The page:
News - Toyota
Cyber attack on Toyota hits customers, dealers
Servicing delays kick in, call centre set up after cyber attack on Toyota Australia
22 Feb 2019
By TERRY MARTIN
TOYOTA Australia was hit by a malicious cyber attack this week which has crippled its corporate IT systems and forced the market-leading automotive brand to set up an emergency call centre to handle customer enquiries as issues such as vehicle servicing delays kick in.
One of at least three cyber security incidents to hit the headlines in Australia this week, the attack on Toyota was revealed by the company on Thursday – two days after it became aware of the threat – and remedial work was continuing on Friday with international cyber crime experts on the case.
Toyota Australia said in a statement issued on Friday afternoon that “at this stage, we do not believe that customer or employee data has been compromised”.
However, the company confirmed a number of its corporate IT systems were still offline, including its email servers and certain programs linked with its network of 279 dealers nationwide.
Dealers have remained open for business, however the attack has caused disruptions in areas that require communication back to Toyota Australia, such as parts supply.
Toyota said this has subsequently caused servicing delays at some dealerships.
The emergency call centre number is 1800 462 000 and will run from 8am to 6pm AEDT – not including Sunday – until normal operations are restored.
All enquiries, including those relating to the Takata airbag recall, will be handled through the emergency centre.
Callers will be requested to provide their best contact details, the name of their closest or preferred dealership and information on their vehicle, including VIN and registration.
Asked whether Toyota knew who was behind the cyber security attack, including where it was mounted and whether it involved a ransom, a spokesperson told GoAuto that the company had “no further information about the origin of the attempted cyber attack”.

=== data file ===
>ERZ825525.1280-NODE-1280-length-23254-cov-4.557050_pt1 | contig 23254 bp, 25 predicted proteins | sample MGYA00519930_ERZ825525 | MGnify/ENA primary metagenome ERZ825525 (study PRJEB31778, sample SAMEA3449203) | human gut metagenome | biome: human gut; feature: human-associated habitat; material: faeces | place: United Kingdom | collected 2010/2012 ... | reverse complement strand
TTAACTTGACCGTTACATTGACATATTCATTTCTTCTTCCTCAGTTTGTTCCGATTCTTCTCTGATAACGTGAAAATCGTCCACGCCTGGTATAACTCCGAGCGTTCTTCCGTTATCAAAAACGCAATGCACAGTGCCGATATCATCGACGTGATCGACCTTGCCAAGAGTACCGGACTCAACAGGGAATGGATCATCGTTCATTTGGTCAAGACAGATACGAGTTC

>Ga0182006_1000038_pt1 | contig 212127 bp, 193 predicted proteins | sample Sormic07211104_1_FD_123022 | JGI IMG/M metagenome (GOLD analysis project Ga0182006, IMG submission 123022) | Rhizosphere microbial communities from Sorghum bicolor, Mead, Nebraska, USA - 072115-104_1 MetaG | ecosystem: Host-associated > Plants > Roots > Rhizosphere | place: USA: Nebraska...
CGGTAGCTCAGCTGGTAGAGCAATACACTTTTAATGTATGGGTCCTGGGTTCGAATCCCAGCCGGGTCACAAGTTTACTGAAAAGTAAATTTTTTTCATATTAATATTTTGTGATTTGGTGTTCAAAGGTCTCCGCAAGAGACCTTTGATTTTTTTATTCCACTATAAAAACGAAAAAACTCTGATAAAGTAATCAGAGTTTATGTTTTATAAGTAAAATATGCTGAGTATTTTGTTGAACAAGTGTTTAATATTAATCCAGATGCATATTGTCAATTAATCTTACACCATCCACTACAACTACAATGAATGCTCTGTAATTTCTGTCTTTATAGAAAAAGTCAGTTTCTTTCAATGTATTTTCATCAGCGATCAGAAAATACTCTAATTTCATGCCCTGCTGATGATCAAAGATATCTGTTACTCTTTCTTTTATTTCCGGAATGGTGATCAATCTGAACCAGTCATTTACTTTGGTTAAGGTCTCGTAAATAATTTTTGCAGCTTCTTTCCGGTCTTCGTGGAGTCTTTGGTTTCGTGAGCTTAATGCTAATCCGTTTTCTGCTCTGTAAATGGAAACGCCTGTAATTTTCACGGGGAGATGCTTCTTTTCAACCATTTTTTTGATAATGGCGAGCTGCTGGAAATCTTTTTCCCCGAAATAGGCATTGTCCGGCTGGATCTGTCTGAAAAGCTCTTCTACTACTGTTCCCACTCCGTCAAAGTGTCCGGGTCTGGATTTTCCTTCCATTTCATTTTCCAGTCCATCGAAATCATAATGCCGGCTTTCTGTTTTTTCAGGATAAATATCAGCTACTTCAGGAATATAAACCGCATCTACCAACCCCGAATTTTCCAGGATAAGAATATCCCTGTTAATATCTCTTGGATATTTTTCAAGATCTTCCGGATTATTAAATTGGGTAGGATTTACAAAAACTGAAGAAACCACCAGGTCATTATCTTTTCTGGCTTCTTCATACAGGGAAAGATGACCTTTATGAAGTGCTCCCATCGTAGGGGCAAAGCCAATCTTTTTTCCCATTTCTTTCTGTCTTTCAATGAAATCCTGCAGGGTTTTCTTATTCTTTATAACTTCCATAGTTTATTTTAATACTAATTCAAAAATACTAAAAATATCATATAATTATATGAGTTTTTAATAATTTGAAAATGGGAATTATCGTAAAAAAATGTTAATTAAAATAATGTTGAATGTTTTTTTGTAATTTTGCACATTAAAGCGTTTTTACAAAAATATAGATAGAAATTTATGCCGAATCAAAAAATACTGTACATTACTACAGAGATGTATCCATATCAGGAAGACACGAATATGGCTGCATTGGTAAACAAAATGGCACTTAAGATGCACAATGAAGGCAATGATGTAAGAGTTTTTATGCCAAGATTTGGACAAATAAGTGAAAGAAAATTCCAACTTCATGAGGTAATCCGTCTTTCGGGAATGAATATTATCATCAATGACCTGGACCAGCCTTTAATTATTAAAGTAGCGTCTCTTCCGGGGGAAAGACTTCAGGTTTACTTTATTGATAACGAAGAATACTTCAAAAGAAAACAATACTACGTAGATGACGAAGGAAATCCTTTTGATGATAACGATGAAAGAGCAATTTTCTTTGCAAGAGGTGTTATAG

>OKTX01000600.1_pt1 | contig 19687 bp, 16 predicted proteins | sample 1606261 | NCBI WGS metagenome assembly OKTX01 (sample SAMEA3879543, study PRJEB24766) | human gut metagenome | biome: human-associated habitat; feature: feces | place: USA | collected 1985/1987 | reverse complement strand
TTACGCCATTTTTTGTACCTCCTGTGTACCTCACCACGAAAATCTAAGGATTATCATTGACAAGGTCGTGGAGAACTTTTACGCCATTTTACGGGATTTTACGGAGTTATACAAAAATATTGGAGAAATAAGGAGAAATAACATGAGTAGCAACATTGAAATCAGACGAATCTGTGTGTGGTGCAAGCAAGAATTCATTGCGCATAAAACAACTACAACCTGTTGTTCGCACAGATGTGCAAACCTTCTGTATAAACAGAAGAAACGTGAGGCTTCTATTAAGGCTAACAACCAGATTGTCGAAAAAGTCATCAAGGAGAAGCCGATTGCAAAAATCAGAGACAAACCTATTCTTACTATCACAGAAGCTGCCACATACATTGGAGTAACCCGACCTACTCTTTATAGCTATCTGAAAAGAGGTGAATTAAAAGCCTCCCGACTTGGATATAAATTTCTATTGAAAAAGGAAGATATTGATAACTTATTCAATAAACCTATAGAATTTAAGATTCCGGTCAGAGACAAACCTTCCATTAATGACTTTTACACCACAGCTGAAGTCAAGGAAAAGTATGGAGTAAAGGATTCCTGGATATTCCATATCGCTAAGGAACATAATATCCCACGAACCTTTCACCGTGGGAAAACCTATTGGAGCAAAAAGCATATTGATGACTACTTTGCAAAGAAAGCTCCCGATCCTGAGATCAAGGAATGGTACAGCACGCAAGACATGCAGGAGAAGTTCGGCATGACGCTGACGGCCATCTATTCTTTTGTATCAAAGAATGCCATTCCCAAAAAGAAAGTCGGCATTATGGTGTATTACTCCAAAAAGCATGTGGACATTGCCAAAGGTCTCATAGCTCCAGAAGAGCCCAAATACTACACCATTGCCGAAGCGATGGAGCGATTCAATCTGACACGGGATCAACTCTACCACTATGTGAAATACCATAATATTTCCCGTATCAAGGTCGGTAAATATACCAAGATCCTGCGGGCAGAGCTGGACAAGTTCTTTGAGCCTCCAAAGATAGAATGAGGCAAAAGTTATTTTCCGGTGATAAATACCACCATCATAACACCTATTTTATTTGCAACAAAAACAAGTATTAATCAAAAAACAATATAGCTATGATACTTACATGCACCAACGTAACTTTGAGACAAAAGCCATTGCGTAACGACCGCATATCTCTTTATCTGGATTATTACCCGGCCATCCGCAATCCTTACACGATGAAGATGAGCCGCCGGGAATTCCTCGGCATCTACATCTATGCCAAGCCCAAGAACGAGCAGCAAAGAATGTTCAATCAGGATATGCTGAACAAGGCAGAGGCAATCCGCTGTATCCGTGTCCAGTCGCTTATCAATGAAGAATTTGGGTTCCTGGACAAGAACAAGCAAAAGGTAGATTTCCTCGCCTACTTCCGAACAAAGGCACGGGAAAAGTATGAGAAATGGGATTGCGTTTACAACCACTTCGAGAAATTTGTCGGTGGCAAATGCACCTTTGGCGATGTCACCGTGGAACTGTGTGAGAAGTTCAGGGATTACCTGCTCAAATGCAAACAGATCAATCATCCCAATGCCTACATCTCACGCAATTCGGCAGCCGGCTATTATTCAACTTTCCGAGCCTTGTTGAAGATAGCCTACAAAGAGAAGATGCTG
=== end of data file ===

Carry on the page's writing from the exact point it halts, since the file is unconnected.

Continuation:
The company also said there had been “no enterprise-wide directive to send employees home” in the wake of the attack and the subsequent shutdown of its IT systems.
“We apologise for any inconvenience and continue to thank customers for their patience as we work to resolve the situation,” the company said in the statement.
This is understood to be the first time Toyota Australia has been the target of a cyber attack.
In its initial statement on Thursday, Toyota said: “The threat is being managed by our IT department who is working closely with international cyber security experts to get systems up and running again.”
The attack on Toyota Australia came as the Melbourne Heart Group, a specialist cardiology unit operating out of Cabrini hospital in Malvern, also confirmed this week that it had suffered a cyber attack in late January.
The incident reportedly compromised the medical files of up to 15,000 patients, with the intruder demanding a ransom.
A spokesperson for the Melbourne Heart Group said the cyber security incident meant its patient data was encrypted, preventing accessibility of patient information “to anyone, including ourselves”.
“We have been assured that no patient’s privacy has been compromised in any way,” the spokesperson said.
“We are working through this issue with our IT provider and hope to resolve it as soon as possible.”
On Monday (February 18), Australian prime minister Scott Morrison also informed federal parliament that political parties including Liberal, Labor at the Nationals had been hit, some weeks ago, by a “malicious intrusion” into the computer network of parliament house in Canberra.
“Our cyber experts believe that a sophisticated state actor is responsible for this malicious activity,” Mr Morrison said.
“The methods used by malicious actors are constantly evolving and this incident reinforces yet again the importance of cyber security as a fundamental part of everyone’s business.
“The Australian government will continue to take a proactive and co-ordinated approach to protecting Australia’s sovereignty, our economy and our national security.”
The prime minister later clarified that “state actor” meant it was a foreign government that had made the attack but said he was not able to attribute this to any particular nation.
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